Girls to be offered vaccine against papilloma virus

The vaccination of young boys will apparently follow, as, when they get older, they are the ones who infect women.

By
February 3, 2010 22:35
1 minute read.
vaccine shot vial 88

vaccine shot 88. (photo credit: )

 
X

Dear Reader,
As you can imagine, more people are reading The Jerusalem Post than ever before. Nevertheless, traditional business models are no longer sustainable and high-quality publications, like ours, are being forced to look for new ways to keep going. Unlike many other news organizations, we have not put up a paywall. We want to keep our journalism open and accessible and be able to keep providing you with news and analyses from the frontlines of Israel, the Middle East and the Jewish World.

As one of our loyal readers, we ask you to be our partner.

For $5 a month you will receive access to the following:

  • A user experience almost completely free of ads
  • Access to our Premium Section
  • Content from the award-winning Jerusalem Report and our monthly magazine to learn Hebrew - Ivrit
  • A brand new ePaper featuring the daily newspaper as it appears in print in Israel

Help us grow and continue telling Israel’s story to the world.

Thank you,

Ronit Hasin-Hochman, CEO, Jerusalem Post Group
Yaakov Katz, Editor-in-Chief

UPGRADE YOUR JPOST EXPERIENCE FOR 5$ PER MONTH Show me later Don't show it again

Young girls from the age of nine will, starting next year, be able to get the vaccine that prevents the most dangerous types of cervical cancer, which is caused by the papilloma virus transmitted during sexual intercourse.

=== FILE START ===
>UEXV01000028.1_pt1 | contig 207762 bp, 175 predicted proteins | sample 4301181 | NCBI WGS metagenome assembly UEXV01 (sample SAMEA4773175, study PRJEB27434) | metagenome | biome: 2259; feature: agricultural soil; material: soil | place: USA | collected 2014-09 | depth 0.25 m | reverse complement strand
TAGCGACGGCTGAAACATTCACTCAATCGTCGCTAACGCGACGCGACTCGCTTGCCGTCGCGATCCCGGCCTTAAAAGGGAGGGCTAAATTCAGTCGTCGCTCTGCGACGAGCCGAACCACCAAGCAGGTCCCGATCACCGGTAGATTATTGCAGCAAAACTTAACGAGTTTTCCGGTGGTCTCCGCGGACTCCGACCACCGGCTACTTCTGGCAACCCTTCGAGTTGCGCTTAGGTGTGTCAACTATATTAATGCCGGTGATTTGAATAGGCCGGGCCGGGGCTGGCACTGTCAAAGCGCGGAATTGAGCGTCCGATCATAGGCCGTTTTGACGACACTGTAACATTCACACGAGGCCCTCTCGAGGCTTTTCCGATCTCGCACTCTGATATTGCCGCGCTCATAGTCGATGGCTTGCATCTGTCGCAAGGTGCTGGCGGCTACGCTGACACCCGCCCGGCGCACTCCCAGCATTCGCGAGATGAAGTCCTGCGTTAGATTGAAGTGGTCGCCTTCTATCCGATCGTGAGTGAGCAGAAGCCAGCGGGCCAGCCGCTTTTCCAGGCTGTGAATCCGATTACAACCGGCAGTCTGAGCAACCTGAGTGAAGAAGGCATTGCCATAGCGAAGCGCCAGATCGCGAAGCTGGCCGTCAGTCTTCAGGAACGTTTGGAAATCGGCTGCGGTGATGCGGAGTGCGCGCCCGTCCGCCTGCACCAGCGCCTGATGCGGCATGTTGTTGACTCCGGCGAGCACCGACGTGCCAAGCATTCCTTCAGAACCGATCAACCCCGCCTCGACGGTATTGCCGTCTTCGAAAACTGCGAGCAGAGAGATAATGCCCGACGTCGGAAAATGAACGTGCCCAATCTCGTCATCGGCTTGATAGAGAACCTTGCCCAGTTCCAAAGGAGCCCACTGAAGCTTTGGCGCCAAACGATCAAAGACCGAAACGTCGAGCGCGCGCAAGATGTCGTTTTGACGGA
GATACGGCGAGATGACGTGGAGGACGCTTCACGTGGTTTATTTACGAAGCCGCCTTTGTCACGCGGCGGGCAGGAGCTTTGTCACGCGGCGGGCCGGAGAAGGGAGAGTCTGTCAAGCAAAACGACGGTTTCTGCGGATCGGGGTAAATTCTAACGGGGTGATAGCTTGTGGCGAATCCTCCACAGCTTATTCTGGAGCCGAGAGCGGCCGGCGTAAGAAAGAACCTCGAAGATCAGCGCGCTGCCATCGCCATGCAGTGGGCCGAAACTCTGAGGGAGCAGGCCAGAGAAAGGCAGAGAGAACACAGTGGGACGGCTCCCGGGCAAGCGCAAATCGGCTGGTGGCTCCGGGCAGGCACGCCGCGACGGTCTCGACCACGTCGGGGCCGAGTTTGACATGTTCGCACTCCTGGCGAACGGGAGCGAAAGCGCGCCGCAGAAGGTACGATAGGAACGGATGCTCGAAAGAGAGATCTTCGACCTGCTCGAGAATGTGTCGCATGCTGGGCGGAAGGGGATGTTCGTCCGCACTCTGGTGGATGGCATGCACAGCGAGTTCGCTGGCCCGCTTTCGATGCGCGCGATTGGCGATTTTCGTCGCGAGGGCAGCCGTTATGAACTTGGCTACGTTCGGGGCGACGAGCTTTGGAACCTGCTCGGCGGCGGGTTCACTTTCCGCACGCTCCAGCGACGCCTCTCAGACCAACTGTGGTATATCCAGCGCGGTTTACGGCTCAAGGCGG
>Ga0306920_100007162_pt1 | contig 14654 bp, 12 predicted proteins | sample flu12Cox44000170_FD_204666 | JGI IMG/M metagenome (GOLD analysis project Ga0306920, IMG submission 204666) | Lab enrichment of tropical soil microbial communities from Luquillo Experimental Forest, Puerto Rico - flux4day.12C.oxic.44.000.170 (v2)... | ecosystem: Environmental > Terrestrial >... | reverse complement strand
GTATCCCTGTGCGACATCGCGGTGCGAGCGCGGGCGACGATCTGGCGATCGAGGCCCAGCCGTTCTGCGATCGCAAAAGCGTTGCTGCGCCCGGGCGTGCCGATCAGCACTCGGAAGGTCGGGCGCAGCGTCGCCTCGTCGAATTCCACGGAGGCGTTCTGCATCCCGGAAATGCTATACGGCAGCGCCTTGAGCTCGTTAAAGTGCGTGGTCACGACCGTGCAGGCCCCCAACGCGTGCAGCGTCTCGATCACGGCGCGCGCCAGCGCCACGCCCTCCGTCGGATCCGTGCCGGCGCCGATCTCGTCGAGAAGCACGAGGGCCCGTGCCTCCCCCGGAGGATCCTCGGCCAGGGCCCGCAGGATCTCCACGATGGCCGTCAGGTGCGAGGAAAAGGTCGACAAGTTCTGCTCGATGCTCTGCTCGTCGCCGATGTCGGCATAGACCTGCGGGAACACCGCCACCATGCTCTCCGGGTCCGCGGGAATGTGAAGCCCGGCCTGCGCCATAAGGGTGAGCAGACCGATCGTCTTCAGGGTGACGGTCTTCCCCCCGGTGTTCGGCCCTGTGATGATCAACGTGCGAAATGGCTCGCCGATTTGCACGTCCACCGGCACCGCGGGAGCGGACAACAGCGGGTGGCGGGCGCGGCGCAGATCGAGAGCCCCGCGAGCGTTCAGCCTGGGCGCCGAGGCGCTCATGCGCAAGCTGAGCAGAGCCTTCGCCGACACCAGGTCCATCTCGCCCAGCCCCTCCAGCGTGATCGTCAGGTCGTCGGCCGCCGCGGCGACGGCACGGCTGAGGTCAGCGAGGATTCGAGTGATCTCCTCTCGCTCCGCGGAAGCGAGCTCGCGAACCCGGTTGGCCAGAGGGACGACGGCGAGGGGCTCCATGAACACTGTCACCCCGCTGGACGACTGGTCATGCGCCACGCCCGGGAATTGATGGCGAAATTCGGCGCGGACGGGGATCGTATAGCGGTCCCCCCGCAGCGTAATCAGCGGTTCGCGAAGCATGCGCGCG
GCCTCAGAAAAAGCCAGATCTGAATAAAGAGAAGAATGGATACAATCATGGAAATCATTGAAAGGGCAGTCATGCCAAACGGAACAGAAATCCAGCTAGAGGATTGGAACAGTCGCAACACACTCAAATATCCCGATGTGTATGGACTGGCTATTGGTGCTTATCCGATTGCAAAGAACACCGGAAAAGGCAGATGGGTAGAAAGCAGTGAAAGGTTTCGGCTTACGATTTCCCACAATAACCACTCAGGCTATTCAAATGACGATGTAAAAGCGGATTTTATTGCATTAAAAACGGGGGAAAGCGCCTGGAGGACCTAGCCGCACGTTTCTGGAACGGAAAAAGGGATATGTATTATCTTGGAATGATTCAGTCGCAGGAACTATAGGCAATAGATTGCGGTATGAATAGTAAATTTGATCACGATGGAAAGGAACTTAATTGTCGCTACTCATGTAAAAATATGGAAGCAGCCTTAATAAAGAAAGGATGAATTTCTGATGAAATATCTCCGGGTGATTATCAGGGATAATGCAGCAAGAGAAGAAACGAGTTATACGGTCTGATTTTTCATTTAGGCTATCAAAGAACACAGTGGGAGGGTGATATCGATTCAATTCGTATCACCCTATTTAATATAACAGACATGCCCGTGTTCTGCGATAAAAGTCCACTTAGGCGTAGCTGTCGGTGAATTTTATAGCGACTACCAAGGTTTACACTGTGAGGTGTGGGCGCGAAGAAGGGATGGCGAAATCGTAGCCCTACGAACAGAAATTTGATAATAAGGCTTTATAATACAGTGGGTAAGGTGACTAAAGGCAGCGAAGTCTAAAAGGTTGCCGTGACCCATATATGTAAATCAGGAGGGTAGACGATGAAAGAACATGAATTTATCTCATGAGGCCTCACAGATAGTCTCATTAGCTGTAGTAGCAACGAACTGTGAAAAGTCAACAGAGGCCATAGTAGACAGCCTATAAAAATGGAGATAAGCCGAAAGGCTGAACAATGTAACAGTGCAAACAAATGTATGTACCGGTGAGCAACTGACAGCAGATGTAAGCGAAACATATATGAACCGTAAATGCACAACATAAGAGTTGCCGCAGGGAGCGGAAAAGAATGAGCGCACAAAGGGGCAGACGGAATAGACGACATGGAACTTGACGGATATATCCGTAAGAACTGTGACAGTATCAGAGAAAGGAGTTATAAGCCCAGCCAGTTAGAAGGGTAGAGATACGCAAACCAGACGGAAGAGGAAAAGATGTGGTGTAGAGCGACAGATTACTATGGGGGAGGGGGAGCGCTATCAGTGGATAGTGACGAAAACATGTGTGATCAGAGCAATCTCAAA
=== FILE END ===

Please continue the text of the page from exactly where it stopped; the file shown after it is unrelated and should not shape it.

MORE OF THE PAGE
This has been decided by the Health Ministry, even though for years its epidemiologists and executives said it was too expensive and not worth the expense, because this cancer is relatively rare here due to the very high rate of circumcision among both Jewish and Muslim men. The virus is spread much more easily by men whose foreskins are in place.

Be the first to know - Join our Facebook page.


The vaccination of young boys will apparently follow, as, when they get older, they are the ones who infect women.

The Israel Cancer Association, which on Thursday is marking International Cancer Day on Thursday, expressed  satisfaction with the ministry decision.

Each year, 12 million people around the globe – and 27,000 Israelis – are diagnosed with some type of cancer and 7.6 million of them (including 9,500 in Israel) die of it.

But 40 percent of all cancers can be prevented, said the ICA. Not smoking, exercising regularly, eating healthful food, limiting exposure to the sun and reducing alcohol consumption can cut cancer cases significantly, the ICA noted.

About one-fifth of cancers are triggered by viral and bacterial infections. These include hepatitis B (leading to liver cancer) and papilloma virus (cervical cancer). Israeli babies now routinely get vaccinated against hepatitis B as part of the regular vaccination schedule, and protection against papilloma virus will begin in 2011.



Prof. David Hill, president of the International Union Against Cancer and a leading behavioral scientist who directs the Cancer Council in the Australian state of Victoria, said that Thursday’s international day is being devoted to the theme of pathogens that cause malignant tumors. His organization represents 300 cancer societies in 100 countries around the world, including Israel’s.

The ICA invites the public to sign electronically a world declaration to fight cancer at www.uicc.org/declaration. The text can be found at the ICA’s Web site, www.cancer.org.il.

Related Content

[illustrative photo]
September 24, 2011
Diabetes may significantly increase risk of dementia

By UNIVERSITY OF MICHIGAN HEALTH SYSTEM